There are numerous characters who have started with one opinion and finished the story as a whole new person – Ebenezer Scrooge being the first example that pops to mind. Likewise, there are fantastic characters who are perceived as heroes but have broken all the rules. Let me jump from literature to film – it’s still the art of storytelling. Indiana Jones is a modern iconic hero. Go away and watch the first movie, Raiders of the Lost Ark. I’ll wait for you. What a hero, eh?

He starts the story losing the golden idol to his rival. Then he searches for the Ark of the Covenant, loses his leading lady, finds the Ark, loses the Ark, finds the girl, finds the Ark – then loses both the girl and the Ark. Then ends the movie tied to a pole as all the bad guys are killed. He gets the Ark back. Oh, and in the story’s coda, he loses the Ark again. I present to you Indiana Jones, the world’s greatest loser who starts and ends the story as exactly the same person.

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Andy Briggs’s author website: www.andybriggs.co.uk

Andy Briggs’s bio page

***

United States (and beyond)

    

United Kingdom (and beyond)

    

Australia (and beyond)

Tarzan: The Greystoke LegacyTarzan: The Jungle Warrior: Bk. 2Rise of the Heroes (Hero.Com)Dark Hunter (Villain.Net)     Hold Me Closer, NecromancerRooftopThe Repossession

Writing Teen Novels
www.writingteennovels.com

Getting An Agent And Publisher For Your Novel, by Andy Briggs

For the purposes of this article, I am going to ignore self-publishing and focus on mainstream publishing.

There are plenty of “How To…” books out there. I had read a lot of them myself and I grew convinced they all deliberately left out vital chapters or included information designed to lead you down the wrong path. I mean, why would the author want any more competition from the likes of you?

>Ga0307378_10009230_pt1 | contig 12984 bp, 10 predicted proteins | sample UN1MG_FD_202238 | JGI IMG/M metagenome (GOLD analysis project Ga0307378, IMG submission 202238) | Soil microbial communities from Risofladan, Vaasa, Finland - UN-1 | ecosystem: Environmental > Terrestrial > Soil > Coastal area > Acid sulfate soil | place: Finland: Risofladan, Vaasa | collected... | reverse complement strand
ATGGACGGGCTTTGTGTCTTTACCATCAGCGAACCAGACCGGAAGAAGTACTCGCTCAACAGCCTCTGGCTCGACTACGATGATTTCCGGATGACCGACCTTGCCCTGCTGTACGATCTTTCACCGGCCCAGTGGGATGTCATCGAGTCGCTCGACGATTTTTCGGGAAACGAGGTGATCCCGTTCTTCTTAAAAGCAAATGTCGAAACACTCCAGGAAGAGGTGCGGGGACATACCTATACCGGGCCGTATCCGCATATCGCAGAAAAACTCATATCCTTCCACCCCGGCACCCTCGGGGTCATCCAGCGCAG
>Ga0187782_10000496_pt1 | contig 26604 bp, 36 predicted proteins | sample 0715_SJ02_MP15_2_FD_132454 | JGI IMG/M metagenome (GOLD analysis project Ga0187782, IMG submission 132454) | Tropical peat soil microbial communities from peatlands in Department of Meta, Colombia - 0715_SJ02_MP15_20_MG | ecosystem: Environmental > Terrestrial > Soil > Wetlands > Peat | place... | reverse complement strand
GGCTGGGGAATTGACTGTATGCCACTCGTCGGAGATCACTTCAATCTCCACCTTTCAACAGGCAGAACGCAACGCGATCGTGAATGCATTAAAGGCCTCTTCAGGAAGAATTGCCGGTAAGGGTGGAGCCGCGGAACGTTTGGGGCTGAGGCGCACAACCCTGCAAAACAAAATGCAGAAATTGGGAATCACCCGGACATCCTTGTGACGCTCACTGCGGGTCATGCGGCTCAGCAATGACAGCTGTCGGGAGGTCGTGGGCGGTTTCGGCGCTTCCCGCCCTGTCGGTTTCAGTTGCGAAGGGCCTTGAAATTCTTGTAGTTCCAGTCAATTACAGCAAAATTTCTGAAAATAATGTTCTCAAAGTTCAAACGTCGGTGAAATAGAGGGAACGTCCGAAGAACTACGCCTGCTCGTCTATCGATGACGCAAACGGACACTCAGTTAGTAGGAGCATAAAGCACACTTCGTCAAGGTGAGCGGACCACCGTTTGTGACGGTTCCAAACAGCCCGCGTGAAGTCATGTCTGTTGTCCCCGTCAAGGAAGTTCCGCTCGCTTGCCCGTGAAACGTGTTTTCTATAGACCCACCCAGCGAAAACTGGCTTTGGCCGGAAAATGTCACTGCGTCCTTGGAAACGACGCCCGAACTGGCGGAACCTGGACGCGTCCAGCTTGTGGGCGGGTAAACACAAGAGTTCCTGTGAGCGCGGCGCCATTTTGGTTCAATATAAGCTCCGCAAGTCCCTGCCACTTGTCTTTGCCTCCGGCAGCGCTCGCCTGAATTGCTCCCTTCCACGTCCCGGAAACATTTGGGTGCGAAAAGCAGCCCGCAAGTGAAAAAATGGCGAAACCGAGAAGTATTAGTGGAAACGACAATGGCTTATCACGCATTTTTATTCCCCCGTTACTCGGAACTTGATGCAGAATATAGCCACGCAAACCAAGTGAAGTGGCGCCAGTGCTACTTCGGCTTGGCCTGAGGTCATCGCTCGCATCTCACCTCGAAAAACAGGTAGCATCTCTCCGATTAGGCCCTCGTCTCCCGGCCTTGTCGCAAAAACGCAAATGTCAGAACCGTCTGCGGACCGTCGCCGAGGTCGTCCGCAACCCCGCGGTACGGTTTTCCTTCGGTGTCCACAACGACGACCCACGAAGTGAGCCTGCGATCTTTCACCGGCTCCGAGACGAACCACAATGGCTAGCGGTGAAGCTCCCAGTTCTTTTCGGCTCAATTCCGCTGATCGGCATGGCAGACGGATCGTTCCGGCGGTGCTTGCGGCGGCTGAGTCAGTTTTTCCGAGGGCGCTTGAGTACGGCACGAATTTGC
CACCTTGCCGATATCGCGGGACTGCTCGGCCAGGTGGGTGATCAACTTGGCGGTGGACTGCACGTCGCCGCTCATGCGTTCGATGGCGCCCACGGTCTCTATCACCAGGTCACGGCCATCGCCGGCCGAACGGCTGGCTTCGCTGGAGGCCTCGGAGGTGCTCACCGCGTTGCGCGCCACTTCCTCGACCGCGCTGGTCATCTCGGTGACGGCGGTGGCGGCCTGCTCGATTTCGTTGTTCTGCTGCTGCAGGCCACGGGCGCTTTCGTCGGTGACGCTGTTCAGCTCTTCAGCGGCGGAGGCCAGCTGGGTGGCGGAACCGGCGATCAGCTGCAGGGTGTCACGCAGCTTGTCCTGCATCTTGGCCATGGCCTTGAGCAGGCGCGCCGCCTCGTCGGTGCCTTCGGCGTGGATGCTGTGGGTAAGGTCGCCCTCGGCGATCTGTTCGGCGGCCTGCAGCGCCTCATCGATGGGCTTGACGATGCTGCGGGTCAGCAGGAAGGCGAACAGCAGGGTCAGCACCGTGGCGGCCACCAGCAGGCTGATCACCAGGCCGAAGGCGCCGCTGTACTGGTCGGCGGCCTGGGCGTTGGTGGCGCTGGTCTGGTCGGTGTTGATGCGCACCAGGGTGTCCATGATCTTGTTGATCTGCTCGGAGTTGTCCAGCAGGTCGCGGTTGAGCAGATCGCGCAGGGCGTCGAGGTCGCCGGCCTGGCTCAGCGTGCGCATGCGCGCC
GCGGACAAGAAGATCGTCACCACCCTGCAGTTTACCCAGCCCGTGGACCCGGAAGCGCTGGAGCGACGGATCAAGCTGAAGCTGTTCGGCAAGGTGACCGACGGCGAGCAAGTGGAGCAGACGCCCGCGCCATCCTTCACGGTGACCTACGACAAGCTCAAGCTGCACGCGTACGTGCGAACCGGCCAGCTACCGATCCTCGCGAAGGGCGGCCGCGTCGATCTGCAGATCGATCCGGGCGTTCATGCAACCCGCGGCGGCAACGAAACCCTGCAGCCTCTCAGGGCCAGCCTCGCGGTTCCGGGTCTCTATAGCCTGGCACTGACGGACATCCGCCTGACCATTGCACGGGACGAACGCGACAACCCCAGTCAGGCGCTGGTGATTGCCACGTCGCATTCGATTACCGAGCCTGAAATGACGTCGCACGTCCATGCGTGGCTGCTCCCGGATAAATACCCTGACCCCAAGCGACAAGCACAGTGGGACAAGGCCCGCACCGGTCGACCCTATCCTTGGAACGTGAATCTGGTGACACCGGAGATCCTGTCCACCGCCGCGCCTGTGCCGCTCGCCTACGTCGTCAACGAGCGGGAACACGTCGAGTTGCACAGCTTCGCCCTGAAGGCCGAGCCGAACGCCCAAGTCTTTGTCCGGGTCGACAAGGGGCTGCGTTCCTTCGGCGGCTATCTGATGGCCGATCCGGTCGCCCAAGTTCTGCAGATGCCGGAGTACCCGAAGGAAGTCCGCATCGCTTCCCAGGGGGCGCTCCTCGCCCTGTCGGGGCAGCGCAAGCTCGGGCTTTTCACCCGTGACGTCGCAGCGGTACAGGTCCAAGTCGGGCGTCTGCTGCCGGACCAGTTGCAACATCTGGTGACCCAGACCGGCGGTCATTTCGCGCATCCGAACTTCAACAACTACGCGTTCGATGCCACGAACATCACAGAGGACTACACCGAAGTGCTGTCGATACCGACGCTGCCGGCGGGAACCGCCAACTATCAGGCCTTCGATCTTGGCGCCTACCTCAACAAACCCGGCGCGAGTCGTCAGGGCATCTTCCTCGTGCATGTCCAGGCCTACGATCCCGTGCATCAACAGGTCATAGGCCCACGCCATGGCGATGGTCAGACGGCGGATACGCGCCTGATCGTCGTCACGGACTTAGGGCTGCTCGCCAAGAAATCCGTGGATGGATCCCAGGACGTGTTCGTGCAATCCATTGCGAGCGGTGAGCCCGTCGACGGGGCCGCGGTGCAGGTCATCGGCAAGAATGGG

So, here are a few tips I stumbled upon. Tricks that would be obvious in any other business, but people never apply to publishing. And that was the first tip. If you want to write for the sake of the art, then do so. Don’t expect to get published – and if you do, then you have reached creative nirvana. I don’t write for the art, nor do I expect to be published – I write because I enjoy extracting stories from my head and getting them on the page.

If you want to be published, get an agent. Most professional writers have stacks of rejection letters from agents. I had so many I could wallpaper my house. You must remember that it is, initially, a numbers game. If an agent works with 100 clients, then they will not look at your work because they simply can’t cope with 101 clients, no matter how masterful your work is. You will automatically receive the dreaded rejection letter.

Agents don’t like you approaching more than one agency at a time. This is because they don’t want the risk of a rival getting hold of your work first. So ignore their request – but if they ask you, of course they are the only ones looking at your work. You wouldn’t send a job application to one company at a time, so don’t do it with agents.

Once you get a rejection, don’t worry. Send your submission off again a month or so later to another agent within the same agency. Repeat. What you are looking for is a chink in their submissions wall. If one of their clients leaves and another dies – then there are two spaces suddenly available. Sometimes agents upscale. They drop the bottom 10% of clients who are not earning and take in fresh talent. In any of these instances, the work that now comes across the table will be read – probably by an intern, but read nevertheless. This is when you generally get detailed feedback. Sometimes the criticisms can be stinging – so ignore them. Unless you get the same criticism twice, in which case you might need to open your eyes and address it. If you are exceptionally lucky, they will take you on, or you might get the annoying: I love this, what else have you got?

That is a phrase that can kill a career. That is assuming you want a career, in which case you need to write more than one thing. If you have spent years peddling your teen-zombie novel, then the chances are that the market is now awash with similar novels and they’re looking for something new. You should have written something else – preferably something very different. If your teen zombie novel isn’t working, then don’t bother with your teen werewolf book. The more you write, and the more varied the subjects, then your chances of getting published increases. It’s just like the lottery – more tickets does statistically improve your chances, but not if you have two tickets with the same numbers.